They got something greater than gold.
A generous stranger bought a plane ticket for a homeless mother to watch her three daughters compete at the AAU Junior Olympic Games, an annual event where kids in the U.S. compete in sports, the Associated Press reported.
Sisters Tai Sheppard, 11, Rainn Sheppard, 10, and Brooke Sheppard, 8 — who began training in track and field in January of 2015 — all made it into the Junior Olympics to compete in various races. Brooke also qualified to compete in the high jump, an event which involves equipment that her training team, Jeuness Track Club in Brooklyn, New York, doesn’t even have, the AP reported in July. That meant all of her jumps were practiced done during competitions.
The girls, who live in a homeless shelter with their mother, Tonia Handy, 46, were able to attend the games in Humble, Texas thanks to support from the girls’ training team and a successful GoFundMe campaign. Handy, however, could not get time off of work or afford a plane ticket of her own to watch them compete in person.
“It just feels nice to help someone.”
That was until Ken Smaltz Jr., a complete stranger who owns a rare coin business and also runs an Alzheimer’s foundation, read about the family, reached out to Handy and offered to buy her a ticket.
“It just feels nice to help someone,” Smaltz told the AP, who also told the outlet he didn’t intend for the gesture to be made public.
On August 1, Handy surprised Rainn by showing up to the track right before she was about to run the 3000m race.
“I couldn’t believe she was here. I still can’t believe it.”
Rainn was elated. The mother and daughter hugged six times before they took each other’s hands and walked to the track together, the Houston Chronicle reported.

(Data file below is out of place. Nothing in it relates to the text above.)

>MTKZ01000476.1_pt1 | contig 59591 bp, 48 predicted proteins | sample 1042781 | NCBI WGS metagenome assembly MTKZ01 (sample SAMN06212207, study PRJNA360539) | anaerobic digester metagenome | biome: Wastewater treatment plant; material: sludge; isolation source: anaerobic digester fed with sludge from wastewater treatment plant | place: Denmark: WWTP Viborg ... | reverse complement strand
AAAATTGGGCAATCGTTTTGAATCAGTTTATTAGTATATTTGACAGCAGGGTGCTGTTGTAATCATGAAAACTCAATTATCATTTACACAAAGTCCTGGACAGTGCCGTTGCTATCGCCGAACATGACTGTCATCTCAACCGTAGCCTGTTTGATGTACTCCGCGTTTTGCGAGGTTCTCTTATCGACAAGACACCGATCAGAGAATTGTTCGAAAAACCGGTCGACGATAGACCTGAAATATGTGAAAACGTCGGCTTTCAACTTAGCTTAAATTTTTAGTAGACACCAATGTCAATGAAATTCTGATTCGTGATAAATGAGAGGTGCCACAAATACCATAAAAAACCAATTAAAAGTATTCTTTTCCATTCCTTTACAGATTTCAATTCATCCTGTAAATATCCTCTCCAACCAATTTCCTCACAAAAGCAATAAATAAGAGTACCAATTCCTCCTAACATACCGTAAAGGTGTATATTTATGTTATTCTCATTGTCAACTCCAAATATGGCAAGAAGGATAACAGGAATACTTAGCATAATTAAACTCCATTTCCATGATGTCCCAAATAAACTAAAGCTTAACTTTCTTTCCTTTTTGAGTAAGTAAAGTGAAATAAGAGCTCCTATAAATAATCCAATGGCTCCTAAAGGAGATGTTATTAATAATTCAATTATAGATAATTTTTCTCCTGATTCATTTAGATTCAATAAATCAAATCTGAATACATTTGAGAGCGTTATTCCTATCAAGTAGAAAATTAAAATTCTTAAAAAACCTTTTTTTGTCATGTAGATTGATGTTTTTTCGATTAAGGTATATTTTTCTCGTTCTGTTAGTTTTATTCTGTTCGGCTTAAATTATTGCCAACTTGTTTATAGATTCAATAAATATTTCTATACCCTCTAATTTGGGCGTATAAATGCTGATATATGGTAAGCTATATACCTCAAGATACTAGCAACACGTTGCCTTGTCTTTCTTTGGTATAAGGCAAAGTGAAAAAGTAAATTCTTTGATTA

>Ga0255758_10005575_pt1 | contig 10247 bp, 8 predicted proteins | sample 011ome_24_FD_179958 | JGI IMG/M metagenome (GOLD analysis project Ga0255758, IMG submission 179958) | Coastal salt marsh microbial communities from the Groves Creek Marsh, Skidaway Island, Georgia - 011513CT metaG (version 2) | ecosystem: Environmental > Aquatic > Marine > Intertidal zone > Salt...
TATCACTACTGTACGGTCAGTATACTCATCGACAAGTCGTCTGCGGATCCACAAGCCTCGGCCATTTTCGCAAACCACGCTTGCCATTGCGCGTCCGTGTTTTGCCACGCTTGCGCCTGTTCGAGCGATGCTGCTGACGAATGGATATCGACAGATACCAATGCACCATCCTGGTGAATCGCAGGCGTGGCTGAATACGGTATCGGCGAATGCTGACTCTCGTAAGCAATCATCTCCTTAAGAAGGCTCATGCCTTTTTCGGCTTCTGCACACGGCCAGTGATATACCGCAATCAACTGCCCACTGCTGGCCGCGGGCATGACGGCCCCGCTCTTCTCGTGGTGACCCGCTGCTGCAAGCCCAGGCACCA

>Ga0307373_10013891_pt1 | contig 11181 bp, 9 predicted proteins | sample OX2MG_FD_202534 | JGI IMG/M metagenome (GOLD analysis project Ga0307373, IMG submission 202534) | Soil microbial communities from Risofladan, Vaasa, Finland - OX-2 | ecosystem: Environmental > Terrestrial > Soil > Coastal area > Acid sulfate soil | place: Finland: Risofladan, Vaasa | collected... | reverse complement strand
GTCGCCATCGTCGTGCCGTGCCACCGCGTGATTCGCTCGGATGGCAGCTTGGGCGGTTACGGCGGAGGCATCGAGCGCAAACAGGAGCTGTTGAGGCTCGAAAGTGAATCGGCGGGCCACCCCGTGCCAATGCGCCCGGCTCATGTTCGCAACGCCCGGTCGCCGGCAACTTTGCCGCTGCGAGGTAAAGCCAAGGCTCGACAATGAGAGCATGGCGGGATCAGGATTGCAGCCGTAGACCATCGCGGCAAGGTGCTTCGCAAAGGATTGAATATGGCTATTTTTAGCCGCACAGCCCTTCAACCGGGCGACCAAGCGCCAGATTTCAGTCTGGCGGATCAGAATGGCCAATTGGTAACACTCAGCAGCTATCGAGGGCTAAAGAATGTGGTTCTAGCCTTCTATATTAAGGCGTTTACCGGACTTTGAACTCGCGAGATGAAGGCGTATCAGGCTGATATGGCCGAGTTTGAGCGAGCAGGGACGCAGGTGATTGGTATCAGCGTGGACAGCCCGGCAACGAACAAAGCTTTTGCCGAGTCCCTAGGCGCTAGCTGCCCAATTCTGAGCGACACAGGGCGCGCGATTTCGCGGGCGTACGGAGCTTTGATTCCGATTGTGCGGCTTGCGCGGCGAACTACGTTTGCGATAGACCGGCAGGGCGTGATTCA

Shortly after their sweet reunion, Rainn won the gold medal in the race.
“I couldn’t believe she was here,” Rainn told the AP. “I still can’t believe it.”
Handy and her daughters – who share their father’s last name — have had a rough few years. They have been living in a homeless shelter in Bedford-Stuyvesant in Brooklyn, since September 2015, after they were evicted from their apartment. They share one room in a two-room unit in the shelter, because one of the rooms is badly infested with cockroaches.
“The first time we got there, there was just roaches everywhere,” Tai told the AP in July. “Every time I looked on the floor, a roach. And every time I looked on the ceiling there was a roach. It was horrible.”
All four family members sleep together on two mattresses that are pushed together, that they lovingly call “The Hub” according to the Chronicle.
Three years ago, the girls’ 17-year-old half brother, who was helping Handy raise them, was fatally shot on the street.
In January 2015, the girls’ babysitter signed the girls up for a free track meet while looking for something to occupy their time, according to the AP.
Fortunately, Jean Bell, the founder of the Brooklyn-based Jeuness Track Club, just happened to be in the stands that day and gave all three girls business cards after the meet.
It wasn’t until the sisters showed up to practice together that Bell realized they were siblings.
And although the family’s athletic accomplishments are grand, their needs are simple.
“Do you have money to eat?” the Chronicle overheard Rainn whispering into her mom’s ear after her race in Houston.
“She knows I don’t have money,” Handy later explained to the outlet. “For me to be out here is a feat on its own.”